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Coltharp v. Carnesale

February 25, 1999


The opinion of the court was delivered by: Smith, Justice











¶1. On February 16, 1993, the appellant, Michael Coltharp, injured his right arm when he lifted a 55 gallon drum to empty it. To lift the drum, Coltharp placed his left hand on top of the barrel and tipped it over with his right hand under the bottom of the drum. He immediately felt pain and thought he had pulled a muscle. By the time he got off work that evening, his arm was red in the area of the biceps muscle.

¶2. On the following day, Coltharp went to the Baptist Hospital emergency room in Union County, Mississippi. Coltharp was then admitted overnight, and X-rays were taken because the emergency room doctor suspected a dislocated shoulder. However, the next morning, Dr. Bullwinkel informed Coltharp that he did not have a dislocated shoulder and referred Coltharp to Dr. Carsten, an orthopedic doctor in Oxford, Mississippi. Dr. Carsten was unsure of the source of the problem, so he referred Coltharp to Dr. Carnesale, an orthopedic surgeon, at the Campbell Clinic in Memphis, Tennessee.

¶3. Dr. Carnesale testified that Coltharp was referred to him by Dr. Carsten for evaluation of a mass in the bicep area of his arm. Dr. Carnesale saw Coltharp for the first time on February 23, 1993. Coltharp brought X-rays of the right arm and elbow to Dr. Carnesale on this first visit. The X-Ray Report from Baptist Memorial Hospital in Union County indicated no fractures to the right elbow, right shoulder, or the right humerus. Following his examination, Dr. Carnesale ordered a MRI, needle biopsy and bone scan.

¶4. Following completion of these tests, Coltharp returned to Dr. Carnesale on March 9, 1993. The MRI report indicated extensive musculoskeletal injuries to the right shoulder girdle and long-head of the biceps tendon with a soft tissue mass in the anterior aspect of the arm compatible with a combination of hematoma and torn muscle fibers from the long-head of the biceps muscle. The MRI report further indicated a large impaction fracture of the humeral head on to the glenoid process. However, Dr. Carnesale's notes only referenced the injury to the biceps muscle.

¶5. On March 9, 1993, Dr. Carnesale recommended a range of motion exercises for the right arm and shoulder which consisted of (1) a pulley system attached to a door frame, (2) using fingers to "walk" the arm up a wall, and (3) making of a fist with the right hand. These exercises were recommended in order to preserve some mobility of the shoulder joint.

¶6. Coltharp returned early to Dr. Carnesale on March 16, 1993, concerned about excessive swelling. Dr. Carnesale's notes indicated that he believed the swelling was a result of Coltharp sleeping with his hand in a dependent position. Dr. Carnesale again spoke to Coltharp about appropriate gentle exercises to maintain motion in the shoulder. Additionally, Dr. Carnesale ordered x-rays of the right humerus to show the shoulder.

¶7. Dr. Carnesale next saw Coltharp on April 7, 1993. *fn1 Coltharp had less swelling and less pain but had some difficulty with the use of his right shoulder. Dr. Carnesale's notes stated that from the x-rays it looked as if Coltharp is developing Charcot arthropathy or neuropathic arthropathy of the right shoulder. *fn2 However, clinical notes also indicated that films were made of Coltharp's arm and not of the shoulder itself, and that the projection may be a little bit misleading. Dr. Carnesale advised Coltharp to maintain motion of the shoulder, and to do isometric exercises but to let pain limit his activities. Dr. Carnesale ordered x-rays of the right shoulder and asked Coltharp to return in six weeks.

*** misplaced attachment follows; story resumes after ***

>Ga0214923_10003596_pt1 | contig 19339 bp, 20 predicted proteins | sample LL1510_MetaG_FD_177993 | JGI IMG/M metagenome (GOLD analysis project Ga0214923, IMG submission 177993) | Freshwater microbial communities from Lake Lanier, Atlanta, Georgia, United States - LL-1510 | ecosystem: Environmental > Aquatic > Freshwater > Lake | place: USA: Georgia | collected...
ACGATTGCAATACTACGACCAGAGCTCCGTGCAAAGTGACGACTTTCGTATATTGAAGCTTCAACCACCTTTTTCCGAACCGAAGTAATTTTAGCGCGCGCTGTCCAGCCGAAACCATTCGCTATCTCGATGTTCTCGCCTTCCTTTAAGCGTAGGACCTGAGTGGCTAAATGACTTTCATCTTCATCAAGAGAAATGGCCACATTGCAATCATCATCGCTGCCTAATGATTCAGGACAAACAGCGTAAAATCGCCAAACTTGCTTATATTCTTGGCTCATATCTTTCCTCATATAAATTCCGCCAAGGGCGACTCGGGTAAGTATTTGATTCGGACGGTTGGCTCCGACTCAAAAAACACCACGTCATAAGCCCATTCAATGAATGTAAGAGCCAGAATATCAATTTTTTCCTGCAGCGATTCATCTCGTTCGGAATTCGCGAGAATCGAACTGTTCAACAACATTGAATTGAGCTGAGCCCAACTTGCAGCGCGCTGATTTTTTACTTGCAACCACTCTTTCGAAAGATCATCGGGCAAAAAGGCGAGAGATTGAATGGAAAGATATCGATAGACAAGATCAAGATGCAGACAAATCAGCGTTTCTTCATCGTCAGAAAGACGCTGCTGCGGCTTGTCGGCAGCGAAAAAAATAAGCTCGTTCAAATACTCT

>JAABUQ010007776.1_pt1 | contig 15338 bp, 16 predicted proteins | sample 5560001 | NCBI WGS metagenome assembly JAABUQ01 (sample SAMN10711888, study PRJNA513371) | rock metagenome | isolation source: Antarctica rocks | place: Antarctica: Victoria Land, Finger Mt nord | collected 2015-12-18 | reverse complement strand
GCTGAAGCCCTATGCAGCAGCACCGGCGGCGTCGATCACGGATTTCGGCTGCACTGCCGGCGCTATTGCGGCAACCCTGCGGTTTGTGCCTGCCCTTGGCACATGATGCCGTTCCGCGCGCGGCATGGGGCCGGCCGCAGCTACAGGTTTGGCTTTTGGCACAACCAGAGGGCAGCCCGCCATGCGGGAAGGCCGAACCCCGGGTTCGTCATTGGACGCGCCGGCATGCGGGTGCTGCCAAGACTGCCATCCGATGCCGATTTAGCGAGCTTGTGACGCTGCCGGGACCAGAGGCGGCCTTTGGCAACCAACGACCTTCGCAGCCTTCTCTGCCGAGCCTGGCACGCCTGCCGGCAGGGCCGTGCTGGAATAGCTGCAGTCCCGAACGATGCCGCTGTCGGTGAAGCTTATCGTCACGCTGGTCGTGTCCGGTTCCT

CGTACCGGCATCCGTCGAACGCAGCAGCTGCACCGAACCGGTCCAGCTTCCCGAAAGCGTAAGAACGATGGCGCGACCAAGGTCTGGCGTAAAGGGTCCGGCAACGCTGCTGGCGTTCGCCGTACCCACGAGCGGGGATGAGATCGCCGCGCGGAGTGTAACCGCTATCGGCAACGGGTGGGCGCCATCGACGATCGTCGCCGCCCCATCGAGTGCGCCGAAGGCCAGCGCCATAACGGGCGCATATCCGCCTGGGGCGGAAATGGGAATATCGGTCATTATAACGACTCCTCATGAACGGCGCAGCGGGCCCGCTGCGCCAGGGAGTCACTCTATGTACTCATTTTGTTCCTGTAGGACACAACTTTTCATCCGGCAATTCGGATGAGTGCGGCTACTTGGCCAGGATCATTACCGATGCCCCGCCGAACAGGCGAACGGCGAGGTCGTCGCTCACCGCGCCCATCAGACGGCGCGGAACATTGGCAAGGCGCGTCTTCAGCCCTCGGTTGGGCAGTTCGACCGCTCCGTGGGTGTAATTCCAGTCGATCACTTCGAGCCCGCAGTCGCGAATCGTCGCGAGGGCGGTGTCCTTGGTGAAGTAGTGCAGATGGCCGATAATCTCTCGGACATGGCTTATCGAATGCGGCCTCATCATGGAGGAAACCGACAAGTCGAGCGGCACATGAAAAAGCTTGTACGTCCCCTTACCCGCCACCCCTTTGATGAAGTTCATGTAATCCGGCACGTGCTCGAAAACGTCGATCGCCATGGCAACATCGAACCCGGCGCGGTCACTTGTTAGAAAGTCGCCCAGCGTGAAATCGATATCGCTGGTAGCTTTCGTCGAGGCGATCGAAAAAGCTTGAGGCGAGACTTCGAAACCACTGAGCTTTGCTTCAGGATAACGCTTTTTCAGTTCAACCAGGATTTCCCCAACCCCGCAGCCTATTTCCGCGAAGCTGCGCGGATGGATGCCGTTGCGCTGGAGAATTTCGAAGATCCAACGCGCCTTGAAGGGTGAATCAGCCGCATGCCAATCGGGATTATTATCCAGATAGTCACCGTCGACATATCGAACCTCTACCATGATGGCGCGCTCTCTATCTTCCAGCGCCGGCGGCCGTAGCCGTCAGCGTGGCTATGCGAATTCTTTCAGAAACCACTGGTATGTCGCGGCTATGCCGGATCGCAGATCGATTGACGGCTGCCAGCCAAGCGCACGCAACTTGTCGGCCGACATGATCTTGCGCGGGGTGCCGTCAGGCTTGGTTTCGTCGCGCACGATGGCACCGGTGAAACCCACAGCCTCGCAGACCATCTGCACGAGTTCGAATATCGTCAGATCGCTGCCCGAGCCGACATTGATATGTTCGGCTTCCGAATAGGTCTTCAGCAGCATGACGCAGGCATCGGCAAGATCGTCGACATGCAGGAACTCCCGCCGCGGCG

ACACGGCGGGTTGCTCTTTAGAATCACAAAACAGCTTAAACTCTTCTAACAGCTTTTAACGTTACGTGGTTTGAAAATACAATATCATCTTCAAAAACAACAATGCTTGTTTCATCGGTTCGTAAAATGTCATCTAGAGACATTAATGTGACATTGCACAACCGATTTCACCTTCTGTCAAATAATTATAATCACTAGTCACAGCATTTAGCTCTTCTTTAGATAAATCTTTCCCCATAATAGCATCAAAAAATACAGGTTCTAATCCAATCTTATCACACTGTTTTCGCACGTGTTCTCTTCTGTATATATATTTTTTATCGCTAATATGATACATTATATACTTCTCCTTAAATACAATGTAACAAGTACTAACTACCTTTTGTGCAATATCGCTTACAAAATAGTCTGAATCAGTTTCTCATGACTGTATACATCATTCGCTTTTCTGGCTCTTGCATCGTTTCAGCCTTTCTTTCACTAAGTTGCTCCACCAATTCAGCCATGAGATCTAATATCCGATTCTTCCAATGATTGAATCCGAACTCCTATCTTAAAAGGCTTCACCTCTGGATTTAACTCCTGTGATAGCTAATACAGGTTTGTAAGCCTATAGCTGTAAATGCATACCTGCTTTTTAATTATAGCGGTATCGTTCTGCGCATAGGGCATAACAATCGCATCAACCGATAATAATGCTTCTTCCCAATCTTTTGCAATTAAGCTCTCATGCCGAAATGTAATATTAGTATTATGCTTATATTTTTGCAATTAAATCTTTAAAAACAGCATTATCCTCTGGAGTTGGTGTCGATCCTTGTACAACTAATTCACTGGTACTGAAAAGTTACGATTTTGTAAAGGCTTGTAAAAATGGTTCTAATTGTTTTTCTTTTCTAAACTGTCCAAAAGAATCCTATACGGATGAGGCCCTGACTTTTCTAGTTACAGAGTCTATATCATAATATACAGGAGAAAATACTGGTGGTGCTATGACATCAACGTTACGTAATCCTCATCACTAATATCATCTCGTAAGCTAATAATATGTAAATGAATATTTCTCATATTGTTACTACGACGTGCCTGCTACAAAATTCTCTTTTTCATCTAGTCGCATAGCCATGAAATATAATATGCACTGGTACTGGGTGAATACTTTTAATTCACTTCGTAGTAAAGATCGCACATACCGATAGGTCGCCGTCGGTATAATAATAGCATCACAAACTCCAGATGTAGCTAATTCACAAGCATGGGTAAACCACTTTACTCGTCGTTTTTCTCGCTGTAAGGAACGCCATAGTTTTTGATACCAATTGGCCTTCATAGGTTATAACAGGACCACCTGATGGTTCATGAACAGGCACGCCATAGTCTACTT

¶8. Coltharp returned to Dr. Carnesale on May 5, 1993, and complained of increasing pain and swelling in the shoulder. Dr. Carnesale's notes stated that x-rays show unequivocal evidence of a neuropathic shoulder. Dr. Carnesale advised Coltharp to avoid trying any type of vigorous activity. Dr. Carnesale stated that the shoulder needs to rest to let the acute phase of this problem settle down, and that he felt a bit remiss in not recognizing the underlying nature of the problem before. Dr. Carnesale then recommended that Coltharp consult the Department of Vocational Rehabilitation for retraining in a job that is not physically strenuous.

¶9. Coltharp filed a complaint on February 23, 1994, claiming that Dr. Carnesale failed to make a timely diagnosis of the neuropathic shoulder (Charcot joint) and negligently treated him by prescribing passive range of motion exercises for the shoulder. Coltharp alleged that as a result of Dr. Carnesale's failure to diagnose and properly treat his condition, he is totally disabled and has no use of his right shoulder.

¶10. Dr. Carnesale denied the allegations of the complaint and denied that any action or failure to act on his part caused any damage or injury to Coltharp. Specifically, Dr. Carnesale maintains that even though he did not make the diagnosis of a neuropathic shoulder until April of 1993, there was nothing Dr. Carnesale could have done to prevent Coltharp's injury to the shoulder joint since Coltharp's injuries were a result of an inherent progress of the disease process, associated with the syringomyelia, already present in Coltharp's body. Furthermore, Dr. Carnesale asserts that his instructions concerning passive range of motion exercises were an appropriate treatment in order to prevent the shoulder joint from completely locking up. Dr. Carnesale further declares that the exercises helped Coltharp maintain some function of the right shoulder.

ΒΆ11. In September, 1995, Dr. Carnesale, through his attorneys identified orthopedic surgeon, Dr. Walter R. Shelton, as a defense expert and provided information concerning the ...

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